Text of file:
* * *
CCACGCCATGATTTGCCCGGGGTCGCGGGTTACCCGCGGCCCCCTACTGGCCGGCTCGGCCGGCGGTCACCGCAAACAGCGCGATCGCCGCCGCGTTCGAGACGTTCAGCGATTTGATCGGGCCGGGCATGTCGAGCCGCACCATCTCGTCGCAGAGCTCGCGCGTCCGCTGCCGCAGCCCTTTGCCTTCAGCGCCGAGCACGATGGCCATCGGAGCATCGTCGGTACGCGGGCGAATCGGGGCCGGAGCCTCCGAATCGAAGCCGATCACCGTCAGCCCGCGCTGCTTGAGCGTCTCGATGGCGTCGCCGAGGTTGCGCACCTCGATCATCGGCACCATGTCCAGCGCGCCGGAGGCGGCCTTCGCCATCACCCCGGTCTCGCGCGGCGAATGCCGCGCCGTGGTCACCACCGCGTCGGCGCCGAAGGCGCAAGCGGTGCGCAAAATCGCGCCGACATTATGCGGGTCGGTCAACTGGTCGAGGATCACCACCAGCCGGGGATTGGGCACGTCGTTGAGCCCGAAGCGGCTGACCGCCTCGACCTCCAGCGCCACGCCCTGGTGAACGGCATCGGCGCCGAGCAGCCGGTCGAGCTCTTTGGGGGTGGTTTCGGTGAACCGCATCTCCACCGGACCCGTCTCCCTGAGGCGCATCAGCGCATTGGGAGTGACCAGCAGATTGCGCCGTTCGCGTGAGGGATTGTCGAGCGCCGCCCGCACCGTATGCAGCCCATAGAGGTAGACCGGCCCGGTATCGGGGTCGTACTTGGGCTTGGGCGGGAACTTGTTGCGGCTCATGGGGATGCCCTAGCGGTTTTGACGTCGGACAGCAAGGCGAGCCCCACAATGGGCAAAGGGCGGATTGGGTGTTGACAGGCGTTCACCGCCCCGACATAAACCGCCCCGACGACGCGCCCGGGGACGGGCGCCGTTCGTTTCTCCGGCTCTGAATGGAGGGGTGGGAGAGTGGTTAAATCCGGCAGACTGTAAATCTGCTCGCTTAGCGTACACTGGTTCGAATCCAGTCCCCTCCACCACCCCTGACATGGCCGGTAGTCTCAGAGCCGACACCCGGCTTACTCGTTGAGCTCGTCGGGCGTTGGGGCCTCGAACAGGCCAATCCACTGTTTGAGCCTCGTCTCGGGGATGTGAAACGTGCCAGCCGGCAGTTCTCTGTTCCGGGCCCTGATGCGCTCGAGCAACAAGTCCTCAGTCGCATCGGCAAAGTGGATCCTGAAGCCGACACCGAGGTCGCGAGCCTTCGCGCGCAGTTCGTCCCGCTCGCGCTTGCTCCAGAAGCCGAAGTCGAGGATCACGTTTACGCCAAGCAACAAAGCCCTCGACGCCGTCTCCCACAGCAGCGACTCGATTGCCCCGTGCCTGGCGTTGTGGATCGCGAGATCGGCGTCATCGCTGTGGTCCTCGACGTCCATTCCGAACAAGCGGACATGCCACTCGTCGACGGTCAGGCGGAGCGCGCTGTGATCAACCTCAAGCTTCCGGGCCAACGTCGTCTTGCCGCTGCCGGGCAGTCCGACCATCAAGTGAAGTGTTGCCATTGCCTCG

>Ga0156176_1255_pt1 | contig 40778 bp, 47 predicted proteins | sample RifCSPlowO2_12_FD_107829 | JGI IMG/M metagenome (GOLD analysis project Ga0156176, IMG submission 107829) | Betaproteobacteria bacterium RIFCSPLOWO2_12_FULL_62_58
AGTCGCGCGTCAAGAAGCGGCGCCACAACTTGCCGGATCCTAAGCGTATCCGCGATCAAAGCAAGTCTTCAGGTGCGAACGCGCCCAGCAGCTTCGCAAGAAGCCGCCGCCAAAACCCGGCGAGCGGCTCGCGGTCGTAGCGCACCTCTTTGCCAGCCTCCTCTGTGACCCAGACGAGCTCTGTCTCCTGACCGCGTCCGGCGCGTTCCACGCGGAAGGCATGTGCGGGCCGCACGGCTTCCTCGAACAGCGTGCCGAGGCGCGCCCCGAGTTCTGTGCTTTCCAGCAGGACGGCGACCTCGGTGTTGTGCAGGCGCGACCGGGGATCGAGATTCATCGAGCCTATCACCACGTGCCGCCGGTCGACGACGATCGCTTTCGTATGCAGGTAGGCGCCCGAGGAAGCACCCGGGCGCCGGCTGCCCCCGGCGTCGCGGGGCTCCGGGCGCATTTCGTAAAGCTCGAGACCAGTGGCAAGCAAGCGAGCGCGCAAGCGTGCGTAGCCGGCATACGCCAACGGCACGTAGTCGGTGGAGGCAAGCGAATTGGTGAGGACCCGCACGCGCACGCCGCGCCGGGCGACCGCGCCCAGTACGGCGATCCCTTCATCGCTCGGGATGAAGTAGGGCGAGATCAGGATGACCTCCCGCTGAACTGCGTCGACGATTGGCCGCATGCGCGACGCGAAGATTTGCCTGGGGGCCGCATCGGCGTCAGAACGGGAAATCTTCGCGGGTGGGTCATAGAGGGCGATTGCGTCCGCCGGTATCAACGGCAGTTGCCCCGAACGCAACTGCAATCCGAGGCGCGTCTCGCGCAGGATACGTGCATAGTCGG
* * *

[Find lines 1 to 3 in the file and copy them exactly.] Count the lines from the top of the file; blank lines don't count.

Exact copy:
CCACGCCATGATTTGCCCGGGGTCGCGGGTTACCCGCGGCCCCCTACTGGCCGGCTCGGCCGGCGGTCACCGCAAACAGCGCGATCGCCGCCGCGTTCGAGACGTTCAGCGATTTGATCGGGCCGGGCATGTCGAGCCGCACCATCTCGTCGCAGAGCTCGCGCGTCCGCTGCCGCAGCCCTTTGCCTTCAGCGCCGAGCACGATGGCCATCGGAGCATCGTCGGTACGCGGGCGAATCGGGGCCGGAGCCTCCGAATCGAAGCCGATCACCGTCAGCCCGCGCTGCTTGAGCGTCTCGATGGCGTCGCCGAGGTTGCGCACCTCGATCATCGGCACCATGTCCAGCGCGCCGGAGGCGGCCTTCGCCATCACCCCGGTCTCGCGCGGCGAATGCCGCGCCGTGGTCACCACCGCGTCGGCGCCGAAGGCGCAAGCGGTGCGCAAAATCGCGCCGACATTATGCGGGTCGGTCAACTGGTCGAGGATCACCACCAGCCGGGGATTGGGCACGTCGTTGAGCCCGAAGCGGCTGACCGCCTCGACCTCCAGCGCCACGCCCTGGTGAACGGCATCGGCGCCGAGCAGCCGGTCGAGCTCTTTGGGGGTGGTTTCGGTGAACCGCATCTCCACCGGACCCGTCTCCCTGAGGCGCATCAGCGCATTGGGAGTGACCAGCAGATTGCGCCGTTCGCGTGAGGGATTGTCGAGCGCCGCCCGCACCGTATGCAGCCCATAGAGGTAGACCGGCCCGGTATCGGGGTCGTACTTGGGCTTGGGCGGGAACTTGTTGCGGCTCATGGGGATGCCCTAGCGGTTTTGACGTCGGACAGCAAGGCGAGCCCCACAATGGGCAAAGGGCGGATTGGGTGTTGACAGGCGTTCACCGCCCCGACATAAACCGCCCCGACGACGCGCCCGGGGACGGGCGCCGTTCGTTTCTCCGGCTCTGAATGGAGGGGTGGGAGAGTGGTTAAATCCGGCAGACTGTAAATCTGCTCGCTTAGCGTACACTGGTTCGAATCCAGTCCCCTCCACCACCCCTGACATGGCCGGTAGTCTCAGAGCCGACACCCGGCTTACTCGTTGAGCTCGTCGGGCGTTGGGGCCTCGAACAGGCCAATCCACTGTTTGAGCCTCGTCTCGGGGATGTGAAACGTGCCAGCCGGCAGTTCTCTGTTCCGGGCCCTGATGCGCTCGAGCAACAAGTCCTCAGTCGCATCGGCAAAGTGGATCCTGAAGCCGACACCGAGGTCGCGAGCCTTCGCGCGCAGTTCGTCCCGCTCGCGCTTGCTCCAGAAGCCGAAGTCGAGGATCACGTTTACGCCAAGCAACAAAGCCCTCGACGCCGTCTCCCACAGCAGCGACTCGATTGCCCCGTGCCTGGCGTTGTGGATCGCGAGATCGGCGTCATCGCTGTGGTCCTCGACGTCCATTCCGAACAAGCGGACATGCCACTCGTCGACGGTCAGGCGGAGCGCGCTGTGATCAACCTCAAGCTTCCGGGCCAACGTCGTCTTGCCGCTGCCGGGCAGTCCGACCATCAAGTGAAGTGTTGCCATTGCCTCG

>Ga0156176_1255_pt1 | contig 40778 bp, 47 predicted proteins | sample RifCSPlowO2_12_FD_107829 | JGI IMG/M metagenome (GOLD analysis project Ga0156176, IMG submission 107829) | Betaproteobacteria bacterium RIFCSPLOWO2_12_FULL_62_58
AGTCGCGCGTCAAGAAGCGGCGCCACAACTTGCCGGATCCTAAGCGTATCCGCGATCAAAGCAAGTCTTCAGGTGCGAACGCGCCCAGCAGCTTCGCAAGAAGCCGCCGCCAAAACCCGGCGAGCGGCTCGCGGTCGTAGCGCACCTCTTTGCCAGCCTCCTCTGTGACCCAGACGAGCTCTGTCTCCTGACCGCGTCCGGCGCGTTCCACGCGGAAGGCATGTGCGGGCCGCACGGCTTCCTCGAACAGCGTGCCGAGGCGCGCCCCGAGTTCTGTGCTTTCCAGCAGGACGGCGACCTCGGTGTTGTGCAGGCGCGACCGGGGATCGAGATTCATCGAGCCTATCACCACGTGCCGCCGGTCGACGACGATCGCTTTCGTATGCAGGTAGGCGCCCGAGGAAGCACCCGGGCGCCGGCTGCCCCCGGCGTCGCGGGGCTCCGGGCGCATTTCGTAAAGCTCGAGACCAGTGGCAAGCAAGCGAGCGCGCAAGCGTGCGTAGCCGGCATACGCCAACGGCACGTAGTCGGTGGAGGCAAGCGAATTGGTGAGGACCCGCACGCGCACGCCGCGCCGGGCGACCGCGCCCAGTACGGCGATCCCTTCATCGCTCGGGATGAAGTAGGGCGAGATCAGGATGACCTCCCGCTGAACTGCGTCGACGATTGGCCGCATGCGCGACGCGAAGATTTGCCTGGGGGCCGCATCGGCGTCAGAACGGGAAATCTTCGCGGGTGGGTCATAGAGGGCGATTGCGTCCGCCGGTATCAACGGCAGTTGCCCCGAACGCAACTGCAATCCGAGGCGCGTCTCGCGCAGGATACGTGCATAGTCGG